The newspaper industry may be the last sign of an era that is phasing out. Papers are ubiquitous. They occupy a place on every corner of every major city in the world, and in the hearts of their citizens. This will soon end. Taking its place is an industry with little use for paper, ink, or cigar chomping reporters. The new information industry will provide updates before the ink on newsprint has had the time to dry.
Time-honored institutions that carry monikers like Daily, Globe, Herald, Tribune, and Times, cannot compete with the electronic devices that time sensitive youth have come to rely upon for their information. They have neither the patience for nor the understanding of attaching sentimentality to their information.
The names Royko, Landers, Bradlee, Bombeck, Jarrett, Payne, Fuller and Lovejoy – will their snarling, inquisitive, straight shot, humorous, and courageous styles of journalism live on? Will the Billy Goat be shuttered in favor of an Internet café? Will the sacred, crown jewel of the industry – investigative integrity - be passed along to the next era of media? The ‘State of the Union’ could very well depend on it.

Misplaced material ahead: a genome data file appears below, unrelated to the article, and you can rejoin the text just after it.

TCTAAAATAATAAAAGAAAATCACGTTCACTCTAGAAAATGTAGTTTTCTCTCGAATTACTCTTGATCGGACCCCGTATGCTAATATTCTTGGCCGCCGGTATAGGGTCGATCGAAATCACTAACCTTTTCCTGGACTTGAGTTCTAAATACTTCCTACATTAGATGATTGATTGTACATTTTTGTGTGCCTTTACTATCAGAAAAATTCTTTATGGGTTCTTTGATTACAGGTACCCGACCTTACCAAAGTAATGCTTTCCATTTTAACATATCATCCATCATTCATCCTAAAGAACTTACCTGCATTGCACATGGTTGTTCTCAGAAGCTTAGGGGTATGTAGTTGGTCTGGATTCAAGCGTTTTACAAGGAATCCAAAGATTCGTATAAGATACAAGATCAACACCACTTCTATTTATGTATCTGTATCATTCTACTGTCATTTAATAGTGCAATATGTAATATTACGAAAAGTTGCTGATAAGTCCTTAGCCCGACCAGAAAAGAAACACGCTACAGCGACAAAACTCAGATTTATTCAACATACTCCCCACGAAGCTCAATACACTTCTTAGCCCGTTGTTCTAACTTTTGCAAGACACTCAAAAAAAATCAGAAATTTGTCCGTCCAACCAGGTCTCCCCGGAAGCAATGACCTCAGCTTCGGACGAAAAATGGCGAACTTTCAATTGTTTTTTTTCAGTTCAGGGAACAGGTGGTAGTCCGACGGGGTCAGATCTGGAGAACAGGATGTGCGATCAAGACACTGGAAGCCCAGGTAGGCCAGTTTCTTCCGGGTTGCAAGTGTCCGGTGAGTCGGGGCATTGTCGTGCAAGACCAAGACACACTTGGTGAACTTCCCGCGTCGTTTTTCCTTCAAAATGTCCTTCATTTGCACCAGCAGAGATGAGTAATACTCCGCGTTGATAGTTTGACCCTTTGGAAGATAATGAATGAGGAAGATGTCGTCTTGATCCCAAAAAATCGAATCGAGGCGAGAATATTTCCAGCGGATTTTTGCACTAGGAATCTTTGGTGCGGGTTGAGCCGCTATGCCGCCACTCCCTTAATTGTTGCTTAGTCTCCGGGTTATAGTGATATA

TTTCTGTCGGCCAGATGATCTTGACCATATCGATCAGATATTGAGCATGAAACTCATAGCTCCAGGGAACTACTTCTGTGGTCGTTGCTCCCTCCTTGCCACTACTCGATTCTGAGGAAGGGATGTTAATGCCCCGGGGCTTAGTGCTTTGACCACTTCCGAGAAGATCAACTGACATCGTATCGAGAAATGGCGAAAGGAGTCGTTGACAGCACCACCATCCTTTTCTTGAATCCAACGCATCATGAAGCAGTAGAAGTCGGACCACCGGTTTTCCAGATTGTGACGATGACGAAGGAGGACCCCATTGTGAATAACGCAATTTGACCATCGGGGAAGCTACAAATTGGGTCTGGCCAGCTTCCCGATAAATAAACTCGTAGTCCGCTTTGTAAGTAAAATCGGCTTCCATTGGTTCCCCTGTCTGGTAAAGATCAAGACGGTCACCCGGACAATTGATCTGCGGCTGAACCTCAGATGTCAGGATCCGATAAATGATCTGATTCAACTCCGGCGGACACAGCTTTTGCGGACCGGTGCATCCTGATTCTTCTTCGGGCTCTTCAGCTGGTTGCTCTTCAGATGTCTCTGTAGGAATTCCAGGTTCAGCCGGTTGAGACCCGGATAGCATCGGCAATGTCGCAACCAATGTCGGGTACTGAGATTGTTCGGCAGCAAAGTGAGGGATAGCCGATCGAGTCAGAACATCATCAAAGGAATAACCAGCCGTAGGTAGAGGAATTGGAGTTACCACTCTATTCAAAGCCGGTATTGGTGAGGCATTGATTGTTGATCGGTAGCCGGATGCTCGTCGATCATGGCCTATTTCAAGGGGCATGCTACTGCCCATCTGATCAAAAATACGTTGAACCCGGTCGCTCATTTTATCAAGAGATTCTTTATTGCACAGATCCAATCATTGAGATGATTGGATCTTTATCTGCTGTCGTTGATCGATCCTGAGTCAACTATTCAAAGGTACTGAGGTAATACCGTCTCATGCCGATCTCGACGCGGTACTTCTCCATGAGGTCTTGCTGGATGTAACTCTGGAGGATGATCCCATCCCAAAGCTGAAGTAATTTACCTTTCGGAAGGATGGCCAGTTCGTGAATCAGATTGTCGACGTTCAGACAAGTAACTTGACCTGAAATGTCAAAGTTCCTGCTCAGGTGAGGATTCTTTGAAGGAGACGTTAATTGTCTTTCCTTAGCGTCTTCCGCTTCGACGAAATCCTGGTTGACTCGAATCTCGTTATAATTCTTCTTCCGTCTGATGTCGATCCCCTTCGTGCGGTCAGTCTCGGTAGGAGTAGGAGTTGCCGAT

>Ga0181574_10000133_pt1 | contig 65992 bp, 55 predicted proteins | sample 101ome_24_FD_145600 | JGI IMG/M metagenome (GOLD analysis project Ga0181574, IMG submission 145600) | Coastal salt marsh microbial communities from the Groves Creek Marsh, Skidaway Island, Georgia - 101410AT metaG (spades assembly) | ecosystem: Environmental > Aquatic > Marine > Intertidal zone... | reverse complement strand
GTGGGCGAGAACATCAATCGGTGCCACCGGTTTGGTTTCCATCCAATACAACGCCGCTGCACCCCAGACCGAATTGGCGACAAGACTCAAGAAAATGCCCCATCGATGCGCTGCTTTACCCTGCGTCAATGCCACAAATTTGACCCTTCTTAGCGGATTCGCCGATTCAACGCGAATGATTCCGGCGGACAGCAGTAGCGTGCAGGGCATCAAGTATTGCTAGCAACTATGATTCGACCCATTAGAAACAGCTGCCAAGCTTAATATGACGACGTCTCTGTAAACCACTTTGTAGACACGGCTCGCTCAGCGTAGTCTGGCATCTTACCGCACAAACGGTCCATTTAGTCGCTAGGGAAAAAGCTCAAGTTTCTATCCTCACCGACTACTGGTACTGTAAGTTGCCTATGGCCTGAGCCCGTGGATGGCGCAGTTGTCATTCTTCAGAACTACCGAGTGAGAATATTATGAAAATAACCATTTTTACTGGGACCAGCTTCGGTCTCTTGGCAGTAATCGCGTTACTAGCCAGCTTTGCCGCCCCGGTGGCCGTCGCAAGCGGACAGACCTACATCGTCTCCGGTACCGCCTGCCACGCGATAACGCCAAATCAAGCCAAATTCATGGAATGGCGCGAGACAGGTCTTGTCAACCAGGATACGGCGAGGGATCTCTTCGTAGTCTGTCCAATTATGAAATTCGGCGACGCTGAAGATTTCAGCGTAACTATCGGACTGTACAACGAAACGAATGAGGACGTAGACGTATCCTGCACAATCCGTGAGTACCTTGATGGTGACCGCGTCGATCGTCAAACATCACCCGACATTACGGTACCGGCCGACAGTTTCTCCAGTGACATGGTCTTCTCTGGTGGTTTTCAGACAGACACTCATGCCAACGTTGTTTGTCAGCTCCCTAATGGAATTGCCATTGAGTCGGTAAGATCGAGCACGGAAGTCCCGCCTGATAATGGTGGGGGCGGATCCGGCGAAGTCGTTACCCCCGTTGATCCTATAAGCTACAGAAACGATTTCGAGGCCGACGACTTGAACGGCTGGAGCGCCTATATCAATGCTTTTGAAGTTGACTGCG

No longer will colorful rows of metal boxes line the streets. No longer will the old-timers emerge from the dark to deliver magazines, papers, and tomorrows Racing Form to anonymous drivers lurching into pockets for change. No longer will they disappear back into their cavernous shacks to stare distantly into the past until another vehicle approaches. In the future, zero dark thirty in America will find the nighthawks scampering to find a trace of the past. A refuge from the cleanly swept memories of ‘open all night’.
I believe it when they say this new age of information is vastly superior to the eras of the past. Much like when Gutenberg revealed what his new invention was capable of. I am sure they will replace silly putty and copy Dick Tracy’s Sunday strip in some electronic way that brings wonder to the eyes of a child. Or cover the bottom of a birdcage with yesterday’s newsprint, and the kitchen floor when Dad brings home a new puppy. Or spending Sunday morning nestled in a cozy bed with the various sections of the paper strewn about the covers - the crossword puzzle half-finished. Yes, they will all be replaced somehow, I just can’t figure out by what.